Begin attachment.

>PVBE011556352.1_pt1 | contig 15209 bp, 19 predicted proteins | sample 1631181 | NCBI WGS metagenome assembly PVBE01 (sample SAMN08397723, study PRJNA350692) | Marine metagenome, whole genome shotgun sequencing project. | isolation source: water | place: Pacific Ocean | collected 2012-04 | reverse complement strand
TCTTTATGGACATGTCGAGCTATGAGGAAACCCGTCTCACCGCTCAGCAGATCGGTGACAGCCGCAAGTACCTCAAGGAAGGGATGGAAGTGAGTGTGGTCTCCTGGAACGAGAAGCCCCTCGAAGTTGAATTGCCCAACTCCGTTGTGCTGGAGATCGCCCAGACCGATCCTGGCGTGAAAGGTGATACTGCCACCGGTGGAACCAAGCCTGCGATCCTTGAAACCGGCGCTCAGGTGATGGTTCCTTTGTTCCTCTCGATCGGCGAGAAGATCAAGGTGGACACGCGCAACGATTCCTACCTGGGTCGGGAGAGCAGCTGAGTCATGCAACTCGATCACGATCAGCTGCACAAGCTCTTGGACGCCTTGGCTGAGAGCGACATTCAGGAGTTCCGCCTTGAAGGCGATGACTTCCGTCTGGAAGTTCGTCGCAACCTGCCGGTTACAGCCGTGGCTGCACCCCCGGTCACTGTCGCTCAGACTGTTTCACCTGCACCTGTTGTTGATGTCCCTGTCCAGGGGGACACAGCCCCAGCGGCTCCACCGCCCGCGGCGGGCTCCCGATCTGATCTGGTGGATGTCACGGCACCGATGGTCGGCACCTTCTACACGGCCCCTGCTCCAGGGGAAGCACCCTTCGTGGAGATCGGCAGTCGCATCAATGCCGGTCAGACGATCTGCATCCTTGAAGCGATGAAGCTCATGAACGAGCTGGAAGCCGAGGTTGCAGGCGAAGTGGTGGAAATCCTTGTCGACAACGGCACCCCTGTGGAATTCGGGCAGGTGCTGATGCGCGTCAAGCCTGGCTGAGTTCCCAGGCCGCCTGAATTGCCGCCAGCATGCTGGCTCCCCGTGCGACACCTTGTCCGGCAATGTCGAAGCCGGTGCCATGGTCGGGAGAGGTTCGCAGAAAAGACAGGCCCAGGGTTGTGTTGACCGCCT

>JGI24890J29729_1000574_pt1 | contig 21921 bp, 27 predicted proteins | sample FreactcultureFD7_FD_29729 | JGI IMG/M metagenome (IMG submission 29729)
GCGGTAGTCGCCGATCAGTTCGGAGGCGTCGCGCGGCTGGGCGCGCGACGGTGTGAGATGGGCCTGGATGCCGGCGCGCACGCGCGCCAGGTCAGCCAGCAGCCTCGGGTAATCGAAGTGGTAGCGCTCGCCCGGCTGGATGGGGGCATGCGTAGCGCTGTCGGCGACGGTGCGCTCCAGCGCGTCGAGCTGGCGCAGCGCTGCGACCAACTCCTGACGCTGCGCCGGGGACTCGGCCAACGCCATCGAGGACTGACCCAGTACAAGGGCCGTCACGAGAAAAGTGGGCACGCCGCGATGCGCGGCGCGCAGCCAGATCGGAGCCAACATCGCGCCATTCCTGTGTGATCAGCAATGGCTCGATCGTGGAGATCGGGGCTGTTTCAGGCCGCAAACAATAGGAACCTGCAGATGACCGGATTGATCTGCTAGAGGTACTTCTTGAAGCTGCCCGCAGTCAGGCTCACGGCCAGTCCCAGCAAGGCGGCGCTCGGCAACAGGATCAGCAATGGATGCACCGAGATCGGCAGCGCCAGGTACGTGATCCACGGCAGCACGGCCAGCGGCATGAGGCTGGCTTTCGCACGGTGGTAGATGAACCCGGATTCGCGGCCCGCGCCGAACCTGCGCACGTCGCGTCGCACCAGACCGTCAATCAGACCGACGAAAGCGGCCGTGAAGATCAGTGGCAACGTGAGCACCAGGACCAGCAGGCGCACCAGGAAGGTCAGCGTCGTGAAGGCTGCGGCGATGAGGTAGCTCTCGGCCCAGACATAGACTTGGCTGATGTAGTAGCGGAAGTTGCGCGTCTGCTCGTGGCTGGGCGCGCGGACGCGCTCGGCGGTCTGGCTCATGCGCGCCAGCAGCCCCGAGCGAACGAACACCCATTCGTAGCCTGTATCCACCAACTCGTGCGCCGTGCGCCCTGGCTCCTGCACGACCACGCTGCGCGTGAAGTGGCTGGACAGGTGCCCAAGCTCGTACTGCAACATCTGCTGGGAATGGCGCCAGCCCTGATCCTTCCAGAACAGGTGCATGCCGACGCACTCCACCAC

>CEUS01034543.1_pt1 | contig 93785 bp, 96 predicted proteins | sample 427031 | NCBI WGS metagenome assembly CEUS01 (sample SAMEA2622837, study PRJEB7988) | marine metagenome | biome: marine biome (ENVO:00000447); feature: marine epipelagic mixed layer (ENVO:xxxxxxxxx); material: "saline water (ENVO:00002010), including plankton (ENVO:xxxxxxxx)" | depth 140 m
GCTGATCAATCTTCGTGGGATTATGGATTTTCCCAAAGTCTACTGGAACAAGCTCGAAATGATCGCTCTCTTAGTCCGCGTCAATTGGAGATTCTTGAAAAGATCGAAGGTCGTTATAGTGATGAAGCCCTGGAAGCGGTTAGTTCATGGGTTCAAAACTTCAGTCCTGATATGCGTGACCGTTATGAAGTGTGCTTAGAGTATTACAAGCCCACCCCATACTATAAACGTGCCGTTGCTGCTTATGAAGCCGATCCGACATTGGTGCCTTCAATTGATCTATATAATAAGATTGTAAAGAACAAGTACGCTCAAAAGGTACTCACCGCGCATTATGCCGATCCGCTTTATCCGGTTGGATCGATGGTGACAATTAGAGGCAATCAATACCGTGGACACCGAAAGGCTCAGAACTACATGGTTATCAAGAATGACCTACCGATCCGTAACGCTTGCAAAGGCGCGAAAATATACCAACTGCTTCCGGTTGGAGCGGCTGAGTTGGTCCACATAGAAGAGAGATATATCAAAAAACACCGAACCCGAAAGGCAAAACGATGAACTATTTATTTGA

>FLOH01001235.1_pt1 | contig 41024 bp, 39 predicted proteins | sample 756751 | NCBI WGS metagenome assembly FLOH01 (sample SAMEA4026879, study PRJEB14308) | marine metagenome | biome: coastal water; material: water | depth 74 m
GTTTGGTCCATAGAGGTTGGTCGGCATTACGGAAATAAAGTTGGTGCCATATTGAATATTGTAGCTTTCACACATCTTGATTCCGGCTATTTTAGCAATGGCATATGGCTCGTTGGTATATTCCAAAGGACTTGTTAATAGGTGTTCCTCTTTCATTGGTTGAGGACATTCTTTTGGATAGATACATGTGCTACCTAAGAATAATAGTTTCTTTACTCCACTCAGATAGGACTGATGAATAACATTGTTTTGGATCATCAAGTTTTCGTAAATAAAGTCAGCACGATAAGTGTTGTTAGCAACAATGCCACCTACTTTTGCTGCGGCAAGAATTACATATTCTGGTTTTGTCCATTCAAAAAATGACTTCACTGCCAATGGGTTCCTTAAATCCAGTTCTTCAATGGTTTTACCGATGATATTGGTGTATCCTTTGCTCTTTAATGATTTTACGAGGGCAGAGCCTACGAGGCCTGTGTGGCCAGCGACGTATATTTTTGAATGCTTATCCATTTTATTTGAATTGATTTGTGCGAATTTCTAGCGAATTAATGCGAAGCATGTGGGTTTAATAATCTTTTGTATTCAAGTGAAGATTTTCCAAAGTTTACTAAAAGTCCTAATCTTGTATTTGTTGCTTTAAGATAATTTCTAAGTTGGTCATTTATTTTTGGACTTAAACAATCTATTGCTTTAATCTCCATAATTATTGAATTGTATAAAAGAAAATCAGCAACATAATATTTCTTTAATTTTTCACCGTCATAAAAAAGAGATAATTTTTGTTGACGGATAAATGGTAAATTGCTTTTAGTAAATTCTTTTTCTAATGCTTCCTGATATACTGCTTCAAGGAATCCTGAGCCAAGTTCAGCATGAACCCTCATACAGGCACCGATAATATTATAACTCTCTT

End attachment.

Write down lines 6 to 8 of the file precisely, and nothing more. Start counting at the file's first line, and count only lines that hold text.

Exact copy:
GCTGATCAATCTTCGTGGGATTATGGATTTTCCCAAAGTCTACTGGAACAAGCTCGAAATGATCGCTCTCTTAGTCCGCGTCAATTGGAGATTCTTGAAAAGATCGAAGGTCGTTATAGTGATGAAGCCCTGGAAGCGGTTAGTTCATGGGTTCAAAACTTCAGTCCTGATATGCGTGACCGTTATGAAGTGTGCTTAGAGTATTACAAGCCCACCCCATACTATAAACGTGCCGTTGCTGCTTATGAAGCCGATCCGACATTGGTGCCTTCAATTGATCTATATAATAAGATTGTAAAGAACAAGTACGCTCAAAAGGTACTCACCGCGCATTATGCCGATCCGCTTTATCCGGTTGGATCGATGGTGACAATTAGAGGCAATCAATACCGTGGACACCGAAAGGCTCAGAACTACATGGTTATCAAGAATGACCTACCGATCCGTAACGCTTGCAAAGGCGCGAAAATATACCAACTGCTTCCGGTTGGAGCGGCTGAGTTGGTCCACATAGAAGAGAGATATATCAAAAAACACCGAACCCGAAAGGCAAAACGATGAACTATTTATTTGA

>FLOH01001235.1_pt1 | contig 41024 bp, 39 predicted proteins | sample 756751 | NCBI WGS metagenome assembly FLOH01 (sample SAMEA4026879, study PRJEB14308) | marine metagenome | biome: coastal water; material: water | depth 74 m
GTTTGGTCCATAGAGGTTGGTCGGCATTACGGAAATAAAGTTGGTGCCATATTGAATATTGTAGCTTTCACACATCTTGATTCCGGCTATTTTAGCAATGGCATATGGCTCGTTGGTATATTCCAAAGGACTTGTTAATAGGTGTTCCTCTTTCATTGGTTGAGGACATTCTTTTGGATAGATACATGTGCTACCTAAGAATAATAGTTTCTTTACTCCACTCAGATAGGACTGATGAATAACATTGTTTTGGATCATCAAGTTTTCGTAAATAAAGTCAGCACGATAAGTGTTGTTAGCAACAATGCCACCTACTTTTGCTGCGGCAAGAATTACATATTCTGGTTTTGTCCATTCAAAAAATGACTTCACTGCCAATGGGTTCCTTAAATCCAGTTCTTCAATGGTTTTACCGATGATATTGGTGTATCCTTTGCTCTTTAATGATTTTACGAGGGCAGAGCCTACGAGGCCTGTGTGGCCAGCGACGTATATTTTTGAATGCTTATCCATTTTATTTGAATTGATTTGTGCGAATTTCTAGCGAATTAATGCGAAGCATGTGGGTTTAATAATCTTTTGTATTCAAGTGAAGATTTTCCAAAGTTTACTAAAAGTCCTAATCTTGTATTTGTTGCTTTAAGATAATTTCTAAGTTGGTCATTTATTTTTGGACTTAAACAATCTATTGCTTTAATCTCCATAATTATTGAATTGTATAAAAGAAAATCAGCAACATAATATTTCTTTAATTTTTCACCGTCATAAAAAAGAGATAATTTTTGTTGACGGATAAATGGTAAATTGCTTTTAGTAAATTCTTTTTCTAATGCTTCCTGATATACTGCTTCAAGGAATCCTGAGCCAAGTTCAGCATGAACCCTCATACAGGCACCGATAATATTATAACTCTCTT